Published on: 22 Jun 2017
One of life’s great mysteries for men when they are at a bar or club is why women always seem to go to the ladies “powder room” in groups.
There could soon be an equally mysterious occurrence that women will puzzle over and that is why men will soon disappear to the “gents” together during a social evening out.
Well, it won’t be to adjust their makeup or to catch up on the local gossip.
No, if UK company Captive Media has anything to do with it the visits to the toilet by men could soon be a great marketing opportunity.
It’s been estimated that on a night out a man spends on average 55 seconds relieving himself each time he visits the urinals in the gents (if you ever saw a person with a clipboard and a stopwatch behind you at the urinals now you know why…)
In the eyes of Captive Media this represents a great advertising opportunity as rather than staring blankly at the wall in front of you (or telling the person with the clipboard and stopwatch to go away) they have developed a urinal-based games console which allows men to, how can we say it but aim and shoot at targets with their “stream”.
The games are mixed with adverts and include for example a downhill skiing game which is controlled by your “stream”.
It remains to be seen what products will be advertised in this way but one thing for sure ladies is that if your boyfriend or husband returns from the gents whilst you’re out together on a social evening and he says that he’s just beaten his personal best then you know what it refers to.
Published on: 01 Oct 2014
If you take a step back though, they are arguably in competition with each other and here’s an important question:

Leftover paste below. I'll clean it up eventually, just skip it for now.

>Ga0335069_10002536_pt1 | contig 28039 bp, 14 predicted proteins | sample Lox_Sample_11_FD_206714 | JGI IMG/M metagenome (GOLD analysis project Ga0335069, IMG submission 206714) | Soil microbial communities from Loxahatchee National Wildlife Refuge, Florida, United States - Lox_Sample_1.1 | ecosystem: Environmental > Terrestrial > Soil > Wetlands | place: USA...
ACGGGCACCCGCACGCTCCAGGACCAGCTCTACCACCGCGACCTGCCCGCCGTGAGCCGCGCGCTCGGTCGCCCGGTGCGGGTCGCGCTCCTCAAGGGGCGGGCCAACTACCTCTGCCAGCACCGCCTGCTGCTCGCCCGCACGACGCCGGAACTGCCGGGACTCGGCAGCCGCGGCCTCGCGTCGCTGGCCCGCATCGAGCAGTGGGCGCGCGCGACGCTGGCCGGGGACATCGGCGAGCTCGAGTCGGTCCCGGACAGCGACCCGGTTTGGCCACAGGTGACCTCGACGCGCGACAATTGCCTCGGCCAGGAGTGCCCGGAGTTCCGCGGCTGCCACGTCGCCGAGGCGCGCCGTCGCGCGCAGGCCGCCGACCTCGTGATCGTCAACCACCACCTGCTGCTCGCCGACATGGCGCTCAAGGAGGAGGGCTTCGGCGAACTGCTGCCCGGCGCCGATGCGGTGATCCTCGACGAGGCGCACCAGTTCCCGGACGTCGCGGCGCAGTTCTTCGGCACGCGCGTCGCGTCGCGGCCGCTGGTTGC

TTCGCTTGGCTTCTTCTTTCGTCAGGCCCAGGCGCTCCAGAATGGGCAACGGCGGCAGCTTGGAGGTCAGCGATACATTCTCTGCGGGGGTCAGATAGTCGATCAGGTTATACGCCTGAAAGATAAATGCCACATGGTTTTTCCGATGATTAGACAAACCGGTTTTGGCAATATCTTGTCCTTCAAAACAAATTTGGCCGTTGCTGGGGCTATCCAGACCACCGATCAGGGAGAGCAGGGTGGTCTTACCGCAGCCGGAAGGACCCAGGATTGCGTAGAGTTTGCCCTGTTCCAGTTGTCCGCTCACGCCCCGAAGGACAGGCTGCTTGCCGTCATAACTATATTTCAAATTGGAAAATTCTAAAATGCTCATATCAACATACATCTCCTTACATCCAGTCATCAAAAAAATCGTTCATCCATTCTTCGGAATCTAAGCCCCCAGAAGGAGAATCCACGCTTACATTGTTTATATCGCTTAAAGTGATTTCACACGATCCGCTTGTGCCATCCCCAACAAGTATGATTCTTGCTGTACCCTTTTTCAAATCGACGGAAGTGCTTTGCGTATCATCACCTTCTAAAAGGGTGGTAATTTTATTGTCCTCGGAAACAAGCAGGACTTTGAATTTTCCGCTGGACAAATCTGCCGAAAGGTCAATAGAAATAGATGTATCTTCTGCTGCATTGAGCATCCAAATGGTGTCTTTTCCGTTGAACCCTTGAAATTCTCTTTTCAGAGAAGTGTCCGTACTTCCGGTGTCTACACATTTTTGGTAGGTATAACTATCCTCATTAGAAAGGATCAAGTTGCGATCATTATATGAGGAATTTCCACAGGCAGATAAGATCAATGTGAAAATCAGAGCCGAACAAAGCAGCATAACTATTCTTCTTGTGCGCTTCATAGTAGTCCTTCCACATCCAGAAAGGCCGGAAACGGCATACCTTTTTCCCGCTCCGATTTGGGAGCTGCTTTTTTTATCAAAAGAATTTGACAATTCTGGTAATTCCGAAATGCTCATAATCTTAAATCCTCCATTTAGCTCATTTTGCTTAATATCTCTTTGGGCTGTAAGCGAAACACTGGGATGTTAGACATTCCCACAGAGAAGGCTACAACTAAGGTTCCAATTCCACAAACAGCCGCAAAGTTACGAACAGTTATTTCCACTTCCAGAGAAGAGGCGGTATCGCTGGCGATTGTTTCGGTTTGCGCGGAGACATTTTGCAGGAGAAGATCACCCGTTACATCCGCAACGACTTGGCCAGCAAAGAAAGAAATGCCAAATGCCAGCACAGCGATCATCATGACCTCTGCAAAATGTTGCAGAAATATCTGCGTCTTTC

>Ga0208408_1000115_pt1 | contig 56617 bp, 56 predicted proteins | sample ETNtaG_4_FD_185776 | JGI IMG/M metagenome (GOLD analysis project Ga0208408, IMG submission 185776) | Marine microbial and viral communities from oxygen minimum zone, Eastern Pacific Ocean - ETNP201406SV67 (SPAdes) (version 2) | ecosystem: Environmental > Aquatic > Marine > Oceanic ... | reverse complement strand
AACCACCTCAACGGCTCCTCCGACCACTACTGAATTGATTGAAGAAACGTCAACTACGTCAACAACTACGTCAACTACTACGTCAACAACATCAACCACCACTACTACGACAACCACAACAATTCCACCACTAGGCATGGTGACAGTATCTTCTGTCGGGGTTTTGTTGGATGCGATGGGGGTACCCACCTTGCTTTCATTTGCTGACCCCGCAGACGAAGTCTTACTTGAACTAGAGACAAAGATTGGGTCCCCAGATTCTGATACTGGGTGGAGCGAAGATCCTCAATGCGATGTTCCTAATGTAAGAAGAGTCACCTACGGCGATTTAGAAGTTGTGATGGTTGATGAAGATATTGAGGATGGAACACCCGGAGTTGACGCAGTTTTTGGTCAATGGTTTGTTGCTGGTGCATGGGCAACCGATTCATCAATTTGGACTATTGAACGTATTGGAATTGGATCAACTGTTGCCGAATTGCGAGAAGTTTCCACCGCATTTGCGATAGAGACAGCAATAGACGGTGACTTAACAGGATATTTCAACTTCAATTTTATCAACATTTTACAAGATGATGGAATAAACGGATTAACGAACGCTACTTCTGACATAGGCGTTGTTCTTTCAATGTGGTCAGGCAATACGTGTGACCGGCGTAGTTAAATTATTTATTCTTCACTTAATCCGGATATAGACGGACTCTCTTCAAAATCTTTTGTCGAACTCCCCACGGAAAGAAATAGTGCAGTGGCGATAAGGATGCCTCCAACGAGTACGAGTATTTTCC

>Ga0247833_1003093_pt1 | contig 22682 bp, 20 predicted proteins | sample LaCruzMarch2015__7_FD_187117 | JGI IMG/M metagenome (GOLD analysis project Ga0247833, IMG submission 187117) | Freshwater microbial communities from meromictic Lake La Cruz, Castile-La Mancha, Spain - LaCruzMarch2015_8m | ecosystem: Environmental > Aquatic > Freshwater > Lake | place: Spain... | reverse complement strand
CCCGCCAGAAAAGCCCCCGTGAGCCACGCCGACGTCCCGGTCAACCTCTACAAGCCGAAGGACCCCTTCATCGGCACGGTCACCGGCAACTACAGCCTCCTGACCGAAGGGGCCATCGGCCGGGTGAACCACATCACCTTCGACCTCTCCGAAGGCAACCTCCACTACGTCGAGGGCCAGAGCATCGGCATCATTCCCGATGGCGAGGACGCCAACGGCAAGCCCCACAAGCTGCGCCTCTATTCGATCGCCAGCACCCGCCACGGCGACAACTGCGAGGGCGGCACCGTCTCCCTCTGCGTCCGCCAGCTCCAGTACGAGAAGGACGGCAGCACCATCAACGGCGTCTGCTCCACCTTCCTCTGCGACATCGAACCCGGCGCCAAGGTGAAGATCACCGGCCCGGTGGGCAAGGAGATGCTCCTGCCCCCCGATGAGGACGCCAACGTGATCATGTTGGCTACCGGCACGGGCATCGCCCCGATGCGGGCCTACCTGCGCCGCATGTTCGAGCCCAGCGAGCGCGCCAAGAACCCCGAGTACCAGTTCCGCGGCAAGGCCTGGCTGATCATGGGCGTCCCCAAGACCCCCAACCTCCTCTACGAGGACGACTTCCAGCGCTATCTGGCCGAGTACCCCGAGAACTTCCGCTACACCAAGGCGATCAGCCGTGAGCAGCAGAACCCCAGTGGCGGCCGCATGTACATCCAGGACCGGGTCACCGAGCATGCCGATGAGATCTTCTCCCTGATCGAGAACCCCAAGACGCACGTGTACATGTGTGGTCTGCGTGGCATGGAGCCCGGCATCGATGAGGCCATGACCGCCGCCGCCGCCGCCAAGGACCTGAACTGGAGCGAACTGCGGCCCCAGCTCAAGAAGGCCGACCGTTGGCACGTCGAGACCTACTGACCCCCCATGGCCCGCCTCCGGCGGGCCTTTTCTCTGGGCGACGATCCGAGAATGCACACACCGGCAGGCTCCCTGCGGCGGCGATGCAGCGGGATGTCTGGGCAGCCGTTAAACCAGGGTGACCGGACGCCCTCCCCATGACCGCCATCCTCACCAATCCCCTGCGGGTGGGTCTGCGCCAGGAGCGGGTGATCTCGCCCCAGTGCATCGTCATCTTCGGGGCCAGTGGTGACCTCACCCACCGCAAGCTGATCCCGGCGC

Have they been ethical in their approach to competing with each other?
In my opinion the answer is a resounding yes, and it’s a good example of how competition can and should be undertaken ethically.
Ethical competitive approaches include for example focussing on your strengths rather than deliberately trying to harm or damage your competitors.
If you’re looking for the other extreme though and want an example of how to compete unethically then head over to Philadelphia in America.
Nickolas Galiatsatos, the owner of Nina’s Bella Pizzeria in Philadelphia came up with an extremely unusual and completely unethical approach to winning business from his competitors.
Mr Galiatsatos was spotted by the owner of Verona Pizza, a competing restaurant, heading to the toilet of the competitor restaurant carrying a full plastic bag but then emerged a couple of minutes later minus the bag.
Doing nothing to dispel the stereotypical view of US policemen spending a lot of time at Donut bars and Pizza restaurants, there just happened to be two policemen sat in the restaurant eating pizza at that time.
Further investigation by the police found a number of mice in and around the empty bag in the toilet and when they headed out of the restaurant to find Mr Galiatsatos they found him depositing some more mice around the back of another nearby restaurant.